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Boy Scout Gold

 

In Red Lake the local Boy Scout troop traditionally had their annual camp-out on a water-access-only beach on the north shore of the lake. Now the beach had always had the reputation of rewarding a diligent searcher with a few colors in a gold pan if he was prepared to put out the required effort, and that usually meant a considerable amount. During their camp-out in 1969 the troop managed to acquire something more than a few colors, they came back with a pail-full of high-grade gold samples which they claimed they had found on the sandy lake bottom in about four feet of water immediately northeast of the beach.

 

Being Resident Geologist with responsibility for the area, my interest was considerably peaked. From where did the gold originate? Did we have a new discovery on our hands? A quick run through the information in the office indicated that although the general area had been staked numerous times, no showings with significant free gold had ever been uncovered. And none of the local prospectors had any tales of lost showings, or lost mines, or even possible saltings in the area.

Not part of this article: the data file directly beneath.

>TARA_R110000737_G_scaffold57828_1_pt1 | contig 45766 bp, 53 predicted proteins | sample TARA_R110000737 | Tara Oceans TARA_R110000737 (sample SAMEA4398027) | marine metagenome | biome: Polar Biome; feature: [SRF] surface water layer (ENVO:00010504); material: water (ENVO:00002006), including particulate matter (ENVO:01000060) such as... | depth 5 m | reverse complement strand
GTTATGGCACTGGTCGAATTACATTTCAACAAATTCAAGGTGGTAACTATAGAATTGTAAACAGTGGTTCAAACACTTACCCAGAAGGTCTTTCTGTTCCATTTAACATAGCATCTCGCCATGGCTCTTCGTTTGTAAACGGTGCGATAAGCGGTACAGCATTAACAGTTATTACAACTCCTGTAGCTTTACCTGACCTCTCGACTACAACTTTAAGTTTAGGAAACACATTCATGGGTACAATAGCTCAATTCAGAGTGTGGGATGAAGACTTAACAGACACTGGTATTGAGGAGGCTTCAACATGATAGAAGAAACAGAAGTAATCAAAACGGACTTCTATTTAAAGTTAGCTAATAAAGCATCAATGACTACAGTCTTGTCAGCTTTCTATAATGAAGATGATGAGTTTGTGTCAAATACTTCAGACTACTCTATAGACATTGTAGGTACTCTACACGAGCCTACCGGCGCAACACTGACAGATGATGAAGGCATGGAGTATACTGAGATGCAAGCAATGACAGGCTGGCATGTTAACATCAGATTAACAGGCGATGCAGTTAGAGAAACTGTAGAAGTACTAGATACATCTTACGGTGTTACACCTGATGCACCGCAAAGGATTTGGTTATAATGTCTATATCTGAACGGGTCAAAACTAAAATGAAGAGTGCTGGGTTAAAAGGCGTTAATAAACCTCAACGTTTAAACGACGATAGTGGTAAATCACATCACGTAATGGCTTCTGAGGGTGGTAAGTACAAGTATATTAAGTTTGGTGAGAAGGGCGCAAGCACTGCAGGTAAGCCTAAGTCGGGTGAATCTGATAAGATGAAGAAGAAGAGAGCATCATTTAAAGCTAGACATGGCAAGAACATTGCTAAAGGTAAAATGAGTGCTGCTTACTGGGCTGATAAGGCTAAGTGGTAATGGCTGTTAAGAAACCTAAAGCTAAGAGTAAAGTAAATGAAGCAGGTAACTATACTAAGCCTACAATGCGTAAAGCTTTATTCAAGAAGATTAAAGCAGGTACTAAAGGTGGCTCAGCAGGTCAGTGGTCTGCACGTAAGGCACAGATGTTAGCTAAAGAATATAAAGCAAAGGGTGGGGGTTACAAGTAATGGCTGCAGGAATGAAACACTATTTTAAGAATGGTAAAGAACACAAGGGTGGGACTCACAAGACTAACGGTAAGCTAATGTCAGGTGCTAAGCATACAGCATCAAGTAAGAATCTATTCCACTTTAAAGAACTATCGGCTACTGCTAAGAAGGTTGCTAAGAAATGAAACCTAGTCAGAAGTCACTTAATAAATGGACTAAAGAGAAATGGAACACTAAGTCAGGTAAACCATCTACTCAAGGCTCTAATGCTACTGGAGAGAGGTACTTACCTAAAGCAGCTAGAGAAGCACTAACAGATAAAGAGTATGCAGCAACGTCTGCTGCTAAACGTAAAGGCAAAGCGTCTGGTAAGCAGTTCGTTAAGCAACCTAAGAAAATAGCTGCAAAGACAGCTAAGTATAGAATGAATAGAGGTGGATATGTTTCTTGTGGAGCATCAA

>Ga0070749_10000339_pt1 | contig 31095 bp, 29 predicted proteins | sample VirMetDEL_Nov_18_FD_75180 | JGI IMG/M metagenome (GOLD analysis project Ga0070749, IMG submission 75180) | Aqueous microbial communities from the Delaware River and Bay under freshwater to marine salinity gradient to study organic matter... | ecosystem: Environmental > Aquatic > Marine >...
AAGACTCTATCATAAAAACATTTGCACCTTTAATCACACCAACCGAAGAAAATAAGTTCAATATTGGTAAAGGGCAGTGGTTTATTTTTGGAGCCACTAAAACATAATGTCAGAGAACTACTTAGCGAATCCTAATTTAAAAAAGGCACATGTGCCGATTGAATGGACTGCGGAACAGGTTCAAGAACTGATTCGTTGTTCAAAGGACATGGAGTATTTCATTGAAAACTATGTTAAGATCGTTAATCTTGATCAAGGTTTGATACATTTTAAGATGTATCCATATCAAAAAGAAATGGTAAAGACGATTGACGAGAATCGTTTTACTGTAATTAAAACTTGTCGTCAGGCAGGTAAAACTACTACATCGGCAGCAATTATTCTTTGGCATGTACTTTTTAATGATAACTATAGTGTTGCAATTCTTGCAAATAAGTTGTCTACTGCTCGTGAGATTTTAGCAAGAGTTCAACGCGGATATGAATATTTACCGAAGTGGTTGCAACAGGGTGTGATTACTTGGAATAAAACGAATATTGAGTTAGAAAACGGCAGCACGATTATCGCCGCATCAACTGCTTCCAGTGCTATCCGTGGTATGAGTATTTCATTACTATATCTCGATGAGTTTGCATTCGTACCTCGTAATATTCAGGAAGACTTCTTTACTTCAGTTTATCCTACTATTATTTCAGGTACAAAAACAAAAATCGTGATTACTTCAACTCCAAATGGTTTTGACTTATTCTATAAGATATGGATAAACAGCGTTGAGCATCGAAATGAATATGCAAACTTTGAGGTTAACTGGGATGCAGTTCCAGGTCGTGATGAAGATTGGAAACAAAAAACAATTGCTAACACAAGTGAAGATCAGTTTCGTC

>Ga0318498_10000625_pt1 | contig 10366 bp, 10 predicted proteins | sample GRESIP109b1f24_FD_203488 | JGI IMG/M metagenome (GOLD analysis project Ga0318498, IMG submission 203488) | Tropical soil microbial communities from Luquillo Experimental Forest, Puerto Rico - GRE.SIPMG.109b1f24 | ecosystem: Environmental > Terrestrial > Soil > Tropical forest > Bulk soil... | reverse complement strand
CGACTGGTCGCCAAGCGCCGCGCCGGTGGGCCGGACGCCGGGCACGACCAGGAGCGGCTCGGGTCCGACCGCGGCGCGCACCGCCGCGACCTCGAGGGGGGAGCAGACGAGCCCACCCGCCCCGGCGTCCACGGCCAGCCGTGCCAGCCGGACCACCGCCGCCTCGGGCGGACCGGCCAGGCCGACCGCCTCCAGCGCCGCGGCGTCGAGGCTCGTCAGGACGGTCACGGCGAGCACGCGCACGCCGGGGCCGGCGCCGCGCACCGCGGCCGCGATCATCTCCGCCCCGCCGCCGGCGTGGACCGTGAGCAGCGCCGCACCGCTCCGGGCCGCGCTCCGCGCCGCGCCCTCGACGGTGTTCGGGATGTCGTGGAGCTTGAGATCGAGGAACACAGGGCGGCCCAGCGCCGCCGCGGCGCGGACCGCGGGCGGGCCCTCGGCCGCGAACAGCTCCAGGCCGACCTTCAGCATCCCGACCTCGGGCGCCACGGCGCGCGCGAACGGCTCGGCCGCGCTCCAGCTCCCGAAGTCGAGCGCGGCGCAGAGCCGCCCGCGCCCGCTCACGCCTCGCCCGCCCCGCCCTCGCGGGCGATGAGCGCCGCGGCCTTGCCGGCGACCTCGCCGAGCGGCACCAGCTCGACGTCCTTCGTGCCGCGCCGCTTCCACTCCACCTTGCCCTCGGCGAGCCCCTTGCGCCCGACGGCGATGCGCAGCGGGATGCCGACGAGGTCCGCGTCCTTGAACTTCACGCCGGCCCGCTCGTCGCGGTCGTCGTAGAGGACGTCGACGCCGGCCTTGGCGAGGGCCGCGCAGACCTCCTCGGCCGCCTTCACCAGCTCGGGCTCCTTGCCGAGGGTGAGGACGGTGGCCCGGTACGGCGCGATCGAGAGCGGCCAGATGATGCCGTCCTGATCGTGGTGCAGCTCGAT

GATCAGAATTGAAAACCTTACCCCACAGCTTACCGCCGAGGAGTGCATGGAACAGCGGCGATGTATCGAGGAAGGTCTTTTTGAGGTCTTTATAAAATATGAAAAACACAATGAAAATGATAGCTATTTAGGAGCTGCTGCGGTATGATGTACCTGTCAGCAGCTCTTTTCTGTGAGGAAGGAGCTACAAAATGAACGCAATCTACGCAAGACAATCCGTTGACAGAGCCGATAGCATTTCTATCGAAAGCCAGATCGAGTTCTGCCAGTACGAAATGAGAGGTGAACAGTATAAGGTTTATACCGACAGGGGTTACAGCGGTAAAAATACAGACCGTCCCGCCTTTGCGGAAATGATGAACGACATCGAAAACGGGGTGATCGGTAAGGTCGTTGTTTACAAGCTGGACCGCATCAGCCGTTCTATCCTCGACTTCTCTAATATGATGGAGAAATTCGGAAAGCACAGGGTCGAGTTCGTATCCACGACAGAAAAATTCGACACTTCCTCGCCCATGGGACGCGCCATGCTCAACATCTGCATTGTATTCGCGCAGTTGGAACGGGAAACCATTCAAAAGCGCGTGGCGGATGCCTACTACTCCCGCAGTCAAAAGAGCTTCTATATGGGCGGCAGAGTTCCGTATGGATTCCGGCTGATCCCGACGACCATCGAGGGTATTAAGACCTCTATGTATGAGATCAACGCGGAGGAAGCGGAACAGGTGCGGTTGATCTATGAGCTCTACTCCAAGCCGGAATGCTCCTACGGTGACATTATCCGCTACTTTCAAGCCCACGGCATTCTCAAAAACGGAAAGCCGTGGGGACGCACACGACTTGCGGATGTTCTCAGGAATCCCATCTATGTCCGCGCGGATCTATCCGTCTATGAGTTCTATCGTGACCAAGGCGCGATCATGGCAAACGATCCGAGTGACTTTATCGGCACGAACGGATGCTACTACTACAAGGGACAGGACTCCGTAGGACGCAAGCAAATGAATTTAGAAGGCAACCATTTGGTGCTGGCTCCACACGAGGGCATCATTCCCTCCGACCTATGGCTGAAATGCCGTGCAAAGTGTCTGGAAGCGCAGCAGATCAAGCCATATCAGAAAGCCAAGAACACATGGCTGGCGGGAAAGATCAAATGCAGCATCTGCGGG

So the next Sunday, accompanied by Dave Hutton, exploration manager for near-by Cochenour Willans Gold Mines, we set out to see if we could repeat the Boy Scouts feat. And sure enough, after about fifteen minutes of retrieving rocks, we began to connect with the odd small rock sample containing visible gold. The half dozen or so samples we managed to find were all no more than a couple inches long. The most interesting thing about the specimens was their freshness and their angularity; they had not spent any time being chewed up by the Wisconsin glacier, nor had they spent any significant time being wave washed along the shoreline. Our conclusion was that the specimens and been recently transported to their present location from some unknown source.

 

Although the specimens had no visual characteristics that we could use to tie them to any of the active mines in the area, our best guess was that they had been part of a high grading initiative from one of the local mines by a person or persons unknown. That high grading was going on at that time was certain. One managerís eight year old son had recently come home with a plastic bag of high-grade that he had found by the security fence. It appeared that for whatever reason....change of heart? too much heat from the OPP high-grade squad?.......the high-grader had determined that there was some advantage to temporarily stashing his cache in an area from which most of it might later be retrieved, should he so desire.

 

Unfortunately for the high-graders, the ever-prepared Boy Scouts put an end to any retrieval plans that might have been in the works.